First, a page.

[Reviewed by: Iaha Crax]
The works of this American artist have always followed a self-imposed regime of writing artistry, contextualized in respect to his actual psychological reactions to the world. If he has chosen noise as the material on which to labor his faith it is a matter of relative incidence, because I believe Lee Bartow is in fact a prodigious poet.
“Pain Of The Saints” came out on Malignant Records at the beginning of 2015. Lee Bartow is helped here by Matt Slagle and Kainer, plus many other collaborators. This release is comprised of two discs, with pieces counting around 10 minutes each. The length of his tracks is in direct correspondence to the way he conceives a song, in the same way one would write a poem. When Baudelaire or Aloysius Bertrand renounced versification, enacting the so-called prose poetry, they were searching for a more significant manner to express feelings in deep relation to images. On Theologian’s record such a strong stream of consciousness is being deployed with the help of industrial noise textures that are arranged like a continuous flux waving towards the endpoint. As said, image is impulsive and depicts psychological states like on the first song “Savages”, but it can also be a concrete a-metaphoric industrial rhythm, which can be heard on “Infection”.
Another feature that approaches this music to literature is the careful and conspicuous naming of the pieces. It is the title first which introduces one into the text or into the melody in this case; titles open and close a text, and resume the subject. “Serpentine Angels” evokes the serpentine movements of the flying creatures described in the Old Testament as punishers in the name of Yahve. It is the story of Moses that magically sets a bronze serpent on a pole, “and if a serpent bit a man, he would look at the bronze serpent and live”. This bronze serpent announces the Messiah by the image of the Luciferian reptile.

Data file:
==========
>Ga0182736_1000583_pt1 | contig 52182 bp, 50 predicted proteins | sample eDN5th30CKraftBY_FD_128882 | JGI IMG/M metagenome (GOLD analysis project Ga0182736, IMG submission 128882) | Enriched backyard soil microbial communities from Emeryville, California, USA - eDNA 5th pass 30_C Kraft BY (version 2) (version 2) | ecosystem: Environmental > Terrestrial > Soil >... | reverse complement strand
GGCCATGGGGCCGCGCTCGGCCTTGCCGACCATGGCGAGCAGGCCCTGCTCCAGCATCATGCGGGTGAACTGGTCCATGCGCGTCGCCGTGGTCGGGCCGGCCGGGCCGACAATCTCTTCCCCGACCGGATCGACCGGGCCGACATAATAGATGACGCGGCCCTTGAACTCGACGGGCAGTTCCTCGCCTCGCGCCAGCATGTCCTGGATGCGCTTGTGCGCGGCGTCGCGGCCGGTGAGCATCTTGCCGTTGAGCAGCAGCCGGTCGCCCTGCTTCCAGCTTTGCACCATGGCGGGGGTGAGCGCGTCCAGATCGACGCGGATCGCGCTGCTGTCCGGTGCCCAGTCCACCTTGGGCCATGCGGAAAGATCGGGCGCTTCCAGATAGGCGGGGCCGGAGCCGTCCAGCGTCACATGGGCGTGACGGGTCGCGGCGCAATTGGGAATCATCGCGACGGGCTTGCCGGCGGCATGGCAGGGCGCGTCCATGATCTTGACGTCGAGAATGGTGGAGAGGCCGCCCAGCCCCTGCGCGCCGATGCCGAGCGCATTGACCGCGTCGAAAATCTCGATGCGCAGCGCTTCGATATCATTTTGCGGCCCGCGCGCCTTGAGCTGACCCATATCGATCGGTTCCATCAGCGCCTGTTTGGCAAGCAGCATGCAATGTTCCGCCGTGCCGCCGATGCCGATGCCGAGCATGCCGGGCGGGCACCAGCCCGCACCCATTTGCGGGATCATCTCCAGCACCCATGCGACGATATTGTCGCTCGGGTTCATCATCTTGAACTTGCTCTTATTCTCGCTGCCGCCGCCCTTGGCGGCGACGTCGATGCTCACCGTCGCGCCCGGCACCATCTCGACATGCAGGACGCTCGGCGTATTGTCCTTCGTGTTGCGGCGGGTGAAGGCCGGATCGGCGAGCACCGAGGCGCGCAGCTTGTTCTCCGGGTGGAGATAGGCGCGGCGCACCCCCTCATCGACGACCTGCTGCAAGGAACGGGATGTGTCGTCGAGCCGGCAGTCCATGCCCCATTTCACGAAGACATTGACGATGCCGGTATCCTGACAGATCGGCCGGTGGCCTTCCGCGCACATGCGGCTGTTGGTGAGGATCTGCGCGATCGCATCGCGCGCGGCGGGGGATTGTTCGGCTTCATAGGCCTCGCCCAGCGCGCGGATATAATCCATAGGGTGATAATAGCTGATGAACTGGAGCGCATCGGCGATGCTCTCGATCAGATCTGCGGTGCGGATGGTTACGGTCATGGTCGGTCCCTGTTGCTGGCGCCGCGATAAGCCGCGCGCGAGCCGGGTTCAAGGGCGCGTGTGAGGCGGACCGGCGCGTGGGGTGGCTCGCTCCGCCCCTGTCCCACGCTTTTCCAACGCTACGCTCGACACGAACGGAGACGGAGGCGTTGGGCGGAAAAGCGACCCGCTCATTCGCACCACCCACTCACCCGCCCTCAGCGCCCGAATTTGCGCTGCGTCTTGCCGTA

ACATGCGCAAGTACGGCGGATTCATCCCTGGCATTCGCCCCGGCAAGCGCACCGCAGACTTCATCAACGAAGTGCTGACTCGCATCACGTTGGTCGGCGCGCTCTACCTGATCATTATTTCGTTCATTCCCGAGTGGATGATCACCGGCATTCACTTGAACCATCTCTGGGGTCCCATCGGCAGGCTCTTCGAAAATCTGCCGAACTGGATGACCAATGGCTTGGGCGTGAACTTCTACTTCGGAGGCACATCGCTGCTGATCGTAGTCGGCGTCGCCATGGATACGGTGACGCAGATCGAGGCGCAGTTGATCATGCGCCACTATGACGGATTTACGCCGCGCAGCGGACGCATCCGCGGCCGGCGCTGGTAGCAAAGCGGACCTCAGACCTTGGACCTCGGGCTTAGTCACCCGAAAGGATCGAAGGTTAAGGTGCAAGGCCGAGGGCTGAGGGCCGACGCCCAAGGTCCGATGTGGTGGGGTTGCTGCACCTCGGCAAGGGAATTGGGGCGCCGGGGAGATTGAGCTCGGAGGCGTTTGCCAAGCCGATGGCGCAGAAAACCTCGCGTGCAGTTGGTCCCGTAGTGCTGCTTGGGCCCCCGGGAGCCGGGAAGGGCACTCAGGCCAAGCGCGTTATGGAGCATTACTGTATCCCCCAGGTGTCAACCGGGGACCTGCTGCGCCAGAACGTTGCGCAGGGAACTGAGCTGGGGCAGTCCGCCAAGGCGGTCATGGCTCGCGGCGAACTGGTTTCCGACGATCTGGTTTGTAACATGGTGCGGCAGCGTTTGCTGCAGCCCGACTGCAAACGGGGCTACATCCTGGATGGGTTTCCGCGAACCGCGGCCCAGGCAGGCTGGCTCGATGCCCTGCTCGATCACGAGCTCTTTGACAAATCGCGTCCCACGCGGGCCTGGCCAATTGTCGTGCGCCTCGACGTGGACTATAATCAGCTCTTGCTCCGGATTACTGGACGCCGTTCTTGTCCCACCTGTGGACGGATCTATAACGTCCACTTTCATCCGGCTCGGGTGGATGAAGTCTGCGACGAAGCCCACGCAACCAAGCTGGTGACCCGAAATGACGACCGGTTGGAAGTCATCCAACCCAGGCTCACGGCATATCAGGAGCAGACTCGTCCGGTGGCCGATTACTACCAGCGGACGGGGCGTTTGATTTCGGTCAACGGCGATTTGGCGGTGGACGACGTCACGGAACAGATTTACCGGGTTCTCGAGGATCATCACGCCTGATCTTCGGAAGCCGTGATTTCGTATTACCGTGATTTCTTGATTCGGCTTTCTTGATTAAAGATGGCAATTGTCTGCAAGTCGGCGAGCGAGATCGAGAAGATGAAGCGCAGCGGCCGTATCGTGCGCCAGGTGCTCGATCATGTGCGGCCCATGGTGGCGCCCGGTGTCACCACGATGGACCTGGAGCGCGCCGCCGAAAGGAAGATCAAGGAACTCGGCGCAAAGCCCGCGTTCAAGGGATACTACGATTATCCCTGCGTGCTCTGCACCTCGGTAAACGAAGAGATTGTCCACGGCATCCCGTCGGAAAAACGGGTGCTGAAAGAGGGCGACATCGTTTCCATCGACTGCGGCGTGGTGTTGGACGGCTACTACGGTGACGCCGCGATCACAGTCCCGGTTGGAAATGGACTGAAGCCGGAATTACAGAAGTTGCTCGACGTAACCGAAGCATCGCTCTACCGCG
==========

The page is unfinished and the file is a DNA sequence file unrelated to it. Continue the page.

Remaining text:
And if we came to Jesus, Lee Bartow shows off a passion for (anti-)religious fetishism reasonable to understand if we situate his work in a network of correspondences. Artists in this bleak musical genre often use religious imagery to provoke and invite to reflection, but in some cases, the spiritual metaphor reflects – even aggressively – some complicated inner experiences or deviations. “Piss And Jism” encloses the name and figure of Jesus in an anomalous sexual rite, reproduced by filthy and corrosive sharp noises concentrated in a homogeneous, neurotic melody.
The diverse artifices that embellish the tracks help maintain the attention, which can be rather difficult due to the aforementioned length and solicitude of the melody. Bartow moves in different registers with naturalness and sagacity, and the song “Gravity” displays a completely different spectrum of sounds, with a superbly illustrative driving force, which seems to actually alter my center of gravity, like when you dream of flying above the earth. Likewise, in “Without Trust, Your Love Is Meaningless”, the constant rave beat is cut through by a beam of sharp, high-pitched sound and so favors a certain alarming disposition, as if being on drugs.
The word play, derision and intended irony is all made for a liberating purpose, as a cure for false morality. This title “Of Foulness And Faithfulness” recalls a Swiftian satiric tale that resounds formidably heavy, hammering all the way to the core of the brain in an old Swedish industrial vibe (Negru Voda is surely a reference). It is both primitive and hieratic, like the combination of mediocre intelligence and blind devotion. Actually, it is really natural for the American noise musician to work with rather antagonistic material, under dichotomic psychological states, calculated or spontaneous, manipulating grim, abrasive textures or tender, almost evanescent ambiances. The final three songs from disc one detach themselves as droning, spectral musical movements, inviting self-forgetfulness and a certain objective melancholia.